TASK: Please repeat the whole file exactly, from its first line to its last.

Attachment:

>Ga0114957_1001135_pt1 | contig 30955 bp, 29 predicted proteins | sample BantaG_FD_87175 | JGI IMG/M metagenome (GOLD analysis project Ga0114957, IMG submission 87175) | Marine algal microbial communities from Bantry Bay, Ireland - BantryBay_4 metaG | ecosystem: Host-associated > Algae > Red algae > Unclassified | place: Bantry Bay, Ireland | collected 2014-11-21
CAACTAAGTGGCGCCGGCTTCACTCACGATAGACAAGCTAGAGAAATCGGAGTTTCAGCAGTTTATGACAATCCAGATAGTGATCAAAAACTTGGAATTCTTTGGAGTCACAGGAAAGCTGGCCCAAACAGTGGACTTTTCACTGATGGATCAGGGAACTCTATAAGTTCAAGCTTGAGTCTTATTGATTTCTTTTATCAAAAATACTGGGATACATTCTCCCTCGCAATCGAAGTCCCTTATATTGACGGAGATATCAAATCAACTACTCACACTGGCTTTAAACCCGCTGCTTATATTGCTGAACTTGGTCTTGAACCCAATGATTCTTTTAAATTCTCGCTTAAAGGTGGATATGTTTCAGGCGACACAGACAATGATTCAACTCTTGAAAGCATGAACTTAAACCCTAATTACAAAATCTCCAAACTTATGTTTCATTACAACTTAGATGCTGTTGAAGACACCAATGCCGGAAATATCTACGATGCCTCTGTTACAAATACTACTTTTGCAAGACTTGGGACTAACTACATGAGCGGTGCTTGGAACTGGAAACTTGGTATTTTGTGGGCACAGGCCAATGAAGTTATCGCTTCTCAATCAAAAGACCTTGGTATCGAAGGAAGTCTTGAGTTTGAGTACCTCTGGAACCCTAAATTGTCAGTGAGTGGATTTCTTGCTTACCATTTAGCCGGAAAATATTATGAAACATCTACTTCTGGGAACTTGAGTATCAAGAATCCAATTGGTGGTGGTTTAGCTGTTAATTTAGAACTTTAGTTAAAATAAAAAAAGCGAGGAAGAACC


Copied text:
>Ga0114957_1001135_pt1 | contig 30955 bp, 29 predicted proteins | sample BantaG_FD_87175 | JGI IMG/M metagenome (GOLD analysis project Ga0114957, IMG submission 87175) | Marine algal microbial communities from Bantry Bay, Ireland - BantryBay_4 metaG | ecosystem: Host-associated > Algae > Red algae > Unclassified | place: Bantry Bay, Ireland | collected 2014-11-21
CAACTAAGTGGCGCCGGCTTCACTCACGATAGACAAGCTAGAGAAATCGGAGTTTCAGCAGTTTATGACAATCCAGATAGTGATCAAAAACTTGGAATTCTTTGGAGTCACAGGAAAGCTGGCCCAAACAGTGGACTTTTCACTGATGGATCAGGGAACTCTATAAGTTCAAGCTTGAGTCTTATTGATTTCTTTTATCAAAAATACTGGGATACATTCTCCCTCGCAATCGAAGTCCCTTATATTGACGGAGATATCAAATCAACTACTCACACTGGCTTTAAACCCGCTGCTTATATTGCTGAACTTGGTCTTGAACCCAATGATTCTTTTAAATTCTCGCTTAAAGGTGGATATGTTTCAGGCGACACAGACAATGATTCAACTCTTGAAAGCATGAACTTAAACCCTAATTACAAAATCTCCAAACTTATGTTTCATTACAACTTAGATGCTGTTGAAGACACCAATGCCGGAAATATCTACGATGCCTCTGTTACAAATACTACTTTTGCAAGACTTGGGACTAACTACATGAGCGGTGCTTGGAACTGGAAACTTGGTATTTTGTGGGCACAGGCCAATGAAGTTATCGCTTCTCAATCAAAAGACCTTGGTATCGAAGGAAGTCTTGAGTTTGAGTACCTCTGGAACCCTAAATTGTCAGTGAGTGGATTTCTTGCTTACCATTTAGCCGGAAAATATTATGAAACATCTACTTCTGGGAACTTGAGTATCAAGAATCCAATTGGTGGTGGTTTAGCTGTTAATTTAGAACTTTAGTTAAAATAAAAAAAGCGAGGAAGAACC